Steep can help train a neural network in an efficient, comprehensible, and flexible way. Our AI model can be used to respond to climate change.
Climate change is no longer something we can address in the future. It has arrived in the present. Its effects can be felt in many places: sea levels are rising, extreme weather events happen more often, and entire ecosystems are changing. Comprehensive monitoring is important to be able to respond to these transformations. We need to know where and how extreme things change. This enables us to identify trends early and respond appropriately.
One tool for monitoring is artificial intelligence (AI). It is able to recognize patterns on large amounts of data and derive knowledge. The problem is that training an AI is very complex. Large amounts of data have to be analyzed, a lot of compute time has to be spent, and in the end, training processes have to be well documented so they remain comprehensible. This is where Steep can help.
In this article, we demonstrate how we have used Steep to train a neural network for forest type classification on satellite imagery. Our training data were pairs of known forest areas and matching satellite images. Our aim was that the final model should have learned how forests look like, so it would later be able to perform semantic segmentation on new images. For training, we wrote a workflow in Steep.
We started by searching for relevant satellite imagery from Sentinel 2 in the Copernicus Open Access Hub. Criteria were cloud coverage and a bounding box of the relevant area. The parameters were passed to the workflow. This way, we could esily change them to train on another region. The identified satellite images were downloaded and processed in parallel. Instead of Sentinel 2, by replacing the download service, other data sources could be used, such as Landsat data or high-resolution images from Planet. For each image, its extent was extracted and corresponding ground truth data was fetched from an external API and rasterized. The subsequent Split service created tiles from the generated ground truth image, ensuring the resolution required by the AI model.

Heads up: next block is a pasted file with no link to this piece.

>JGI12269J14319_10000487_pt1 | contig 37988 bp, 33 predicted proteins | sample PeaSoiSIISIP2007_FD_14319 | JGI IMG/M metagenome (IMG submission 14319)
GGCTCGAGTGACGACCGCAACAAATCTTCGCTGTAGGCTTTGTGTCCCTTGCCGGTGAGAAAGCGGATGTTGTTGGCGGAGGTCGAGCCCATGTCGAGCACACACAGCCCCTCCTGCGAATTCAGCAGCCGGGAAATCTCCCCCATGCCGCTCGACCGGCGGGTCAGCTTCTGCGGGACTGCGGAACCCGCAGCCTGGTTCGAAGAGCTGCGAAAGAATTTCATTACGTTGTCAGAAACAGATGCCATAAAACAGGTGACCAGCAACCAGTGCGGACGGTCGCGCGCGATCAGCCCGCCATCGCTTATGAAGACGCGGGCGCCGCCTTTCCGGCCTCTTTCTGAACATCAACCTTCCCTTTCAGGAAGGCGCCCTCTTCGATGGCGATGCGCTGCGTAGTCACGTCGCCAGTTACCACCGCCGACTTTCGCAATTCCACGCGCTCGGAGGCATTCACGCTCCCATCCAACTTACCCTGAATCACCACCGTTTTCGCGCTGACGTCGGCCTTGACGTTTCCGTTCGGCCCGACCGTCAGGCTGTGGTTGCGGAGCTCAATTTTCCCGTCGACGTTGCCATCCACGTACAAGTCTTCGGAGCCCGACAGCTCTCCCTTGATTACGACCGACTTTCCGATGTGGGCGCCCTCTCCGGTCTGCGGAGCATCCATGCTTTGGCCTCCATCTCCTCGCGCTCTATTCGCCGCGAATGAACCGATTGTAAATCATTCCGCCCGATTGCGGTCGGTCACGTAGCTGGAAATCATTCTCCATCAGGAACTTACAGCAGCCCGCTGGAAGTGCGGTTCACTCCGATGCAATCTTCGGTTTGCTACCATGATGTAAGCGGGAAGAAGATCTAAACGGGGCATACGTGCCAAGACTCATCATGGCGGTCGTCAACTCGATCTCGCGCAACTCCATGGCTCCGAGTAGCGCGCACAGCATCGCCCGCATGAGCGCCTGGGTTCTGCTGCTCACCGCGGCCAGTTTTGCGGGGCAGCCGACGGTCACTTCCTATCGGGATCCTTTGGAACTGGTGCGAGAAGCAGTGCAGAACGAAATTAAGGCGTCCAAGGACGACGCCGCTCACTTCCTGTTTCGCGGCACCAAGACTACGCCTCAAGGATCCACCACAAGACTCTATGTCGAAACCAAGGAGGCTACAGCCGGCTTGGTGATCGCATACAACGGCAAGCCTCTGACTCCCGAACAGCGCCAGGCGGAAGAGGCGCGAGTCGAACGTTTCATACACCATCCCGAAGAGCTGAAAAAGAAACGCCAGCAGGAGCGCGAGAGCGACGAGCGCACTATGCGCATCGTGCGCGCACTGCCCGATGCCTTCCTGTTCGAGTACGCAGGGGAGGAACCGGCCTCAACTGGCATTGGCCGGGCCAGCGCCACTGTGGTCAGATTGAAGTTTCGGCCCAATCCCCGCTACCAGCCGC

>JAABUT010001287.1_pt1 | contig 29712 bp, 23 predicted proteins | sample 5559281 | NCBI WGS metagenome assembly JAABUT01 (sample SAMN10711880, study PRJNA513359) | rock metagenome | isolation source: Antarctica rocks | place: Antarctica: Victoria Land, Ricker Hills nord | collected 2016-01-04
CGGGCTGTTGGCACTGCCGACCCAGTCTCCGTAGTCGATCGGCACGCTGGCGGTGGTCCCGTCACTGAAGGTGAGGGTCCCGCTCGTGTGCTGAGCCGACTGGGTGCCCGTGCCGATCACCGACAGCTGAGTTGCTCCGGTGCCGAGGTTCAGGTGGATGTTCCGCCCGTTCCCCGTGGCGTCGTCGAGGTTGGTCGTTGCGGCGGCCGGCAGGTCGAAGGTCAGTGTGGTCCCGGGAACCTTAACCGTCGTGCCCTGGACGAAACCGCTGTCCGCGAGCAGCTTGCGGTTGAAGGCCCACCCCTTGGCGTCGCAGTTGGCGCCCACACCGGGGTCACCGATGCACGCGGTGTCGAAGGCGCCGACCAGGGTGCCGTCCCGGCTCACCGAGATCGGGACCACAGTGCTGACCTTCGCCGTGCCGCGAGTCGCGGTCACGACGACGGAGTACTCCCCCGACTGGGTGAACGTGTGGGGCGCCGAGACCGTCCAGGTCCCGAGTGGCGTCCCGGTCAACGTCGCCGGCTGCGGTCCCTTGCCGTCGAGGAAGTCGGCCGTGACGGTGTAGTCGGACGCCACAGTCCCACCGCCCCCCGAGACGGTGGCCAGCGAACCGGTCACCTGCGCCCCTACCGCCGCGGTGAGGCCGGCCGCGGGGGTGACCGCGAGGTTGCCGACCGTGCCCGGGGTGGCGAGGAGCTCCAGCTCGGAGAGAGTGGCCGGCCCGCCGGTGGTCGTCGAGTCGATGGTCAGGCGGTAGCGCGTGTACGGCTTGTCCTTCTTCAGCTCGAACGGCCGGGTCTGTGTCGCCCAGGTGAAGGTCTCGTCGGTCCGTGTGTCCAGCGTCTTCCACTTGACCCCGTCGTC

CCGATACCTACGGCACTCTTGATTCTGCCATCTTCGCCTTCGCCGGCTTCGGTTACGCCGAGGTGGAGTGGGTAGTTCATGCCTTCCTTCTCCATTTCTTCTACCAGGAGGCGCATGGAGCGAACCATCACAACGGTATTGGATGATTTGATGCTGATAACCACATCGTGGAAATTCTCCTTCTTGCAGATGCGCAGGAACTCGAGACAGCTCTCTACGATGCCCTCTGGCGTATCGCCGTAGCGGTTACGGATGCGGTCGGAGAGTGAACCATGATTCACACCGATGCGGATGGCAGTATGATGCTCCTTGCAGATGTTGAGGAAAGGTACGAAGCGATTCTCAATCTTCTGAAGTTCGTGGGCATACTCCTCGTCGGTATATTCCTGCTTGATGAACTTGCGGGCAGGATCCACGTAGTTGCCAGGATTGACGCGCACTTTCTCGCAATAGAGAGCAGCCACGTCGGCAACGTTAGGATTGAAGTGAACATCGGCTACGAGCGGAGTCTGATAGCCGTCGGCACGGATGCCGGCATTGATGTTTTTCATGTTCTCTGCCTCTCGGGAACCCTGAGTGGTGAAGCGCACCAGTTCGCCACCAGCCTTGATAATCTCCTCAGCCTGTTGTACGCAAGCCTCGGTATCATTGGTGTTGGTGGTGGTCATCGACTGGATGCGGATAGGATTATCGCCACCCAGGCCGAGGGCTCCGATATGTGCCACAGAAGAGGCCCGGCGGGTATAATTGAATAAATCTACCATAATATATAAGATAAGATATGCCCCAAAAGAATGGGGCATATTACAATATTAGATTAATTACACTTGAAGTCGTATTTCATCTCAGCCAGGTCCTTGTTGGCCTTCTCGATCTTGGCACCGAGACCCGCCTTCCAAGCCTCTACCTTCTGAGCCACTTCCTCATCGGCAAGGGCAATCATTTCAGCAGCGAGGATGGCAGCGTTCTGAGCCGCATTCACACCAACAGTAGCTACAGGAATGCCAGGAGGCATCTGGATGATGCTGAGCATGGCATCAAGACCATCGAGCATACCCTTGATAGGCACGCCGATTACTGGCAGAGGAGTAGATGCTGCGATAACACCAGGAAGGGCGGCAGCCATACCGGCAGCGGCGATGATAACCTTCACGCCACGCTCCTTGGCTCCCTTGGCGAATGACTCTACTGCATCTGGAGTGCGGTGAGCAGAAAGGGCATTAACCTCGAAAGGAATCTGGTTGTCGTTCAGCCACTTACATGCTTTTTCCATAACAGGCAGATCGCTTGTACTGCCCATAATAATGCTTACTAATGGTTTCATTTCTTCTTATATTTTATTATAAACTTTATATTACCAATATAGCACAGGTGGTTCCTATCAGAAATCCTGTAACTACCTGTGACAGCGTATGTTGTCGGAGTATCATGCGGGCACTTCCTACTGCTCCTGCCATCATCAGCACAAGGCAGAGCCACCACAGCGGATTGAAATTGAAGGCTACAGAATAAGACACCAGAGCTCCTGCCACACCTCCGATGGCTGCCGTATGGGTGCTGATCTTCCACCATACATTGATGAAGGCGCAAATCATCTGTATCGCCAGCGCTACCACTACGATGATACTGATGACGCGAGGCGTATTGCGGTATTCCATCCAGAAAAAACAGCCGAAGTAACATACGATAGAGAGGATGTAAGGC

Additionally, every downloaded image was filtered to remove unneeded frequency bands, converted to PNG and cropped into tiles, similar to the ground truth image. The Combine service copied the pairs of ground truth and satellite images into a common directory. The final TensorFlow service took this directory together with a model definition and learned how different forest types look in satellite images.
During the development of our AI model, we executed the workflow several times with slight modifications. For example, we tested which frequency bands were important, what influence seasons had on the classification, or which AI model performed best. All of these tests were managed by Steep and we could directly compare the accuracies of the trained networks with each other.
Another benefit was that Steep automatically allocated all required resources for us. For preprocessing, no expensive GPU is needed, so Steep scheduled these steps on low-cost CPU machines. The training, on the other hand, was executed on graphics cards. We often started the workflow several times to try out different configurations simultaneously. Steep automatically parallelized the calculations, which saved us valuable time.
We published our results in two papers, where you can find more background information regarding the infrastructure, our findings on the different AI models, and the resulting quality of the AI:
Kocon, K., Krämer, M., and Würz, H. M.: Comparison of CNN-based segmentation models for forest type classification, AGILE GIScience Ser., 3, 42, https://doi.org/10.5194/agile-giss-3-42-2022, 2022.
Würz, H. M., Kocon, K., Pedretscher, B., Klien, E., and Eggeling, E.: A Scalable AI Training Platform for Remote Sensing Data, AGILE GIScience Ser., 4, 53, https://doi.org/10.5194/agile-giss-4-53-2023, 2023.
(Parts of this article were taken from the second paper.)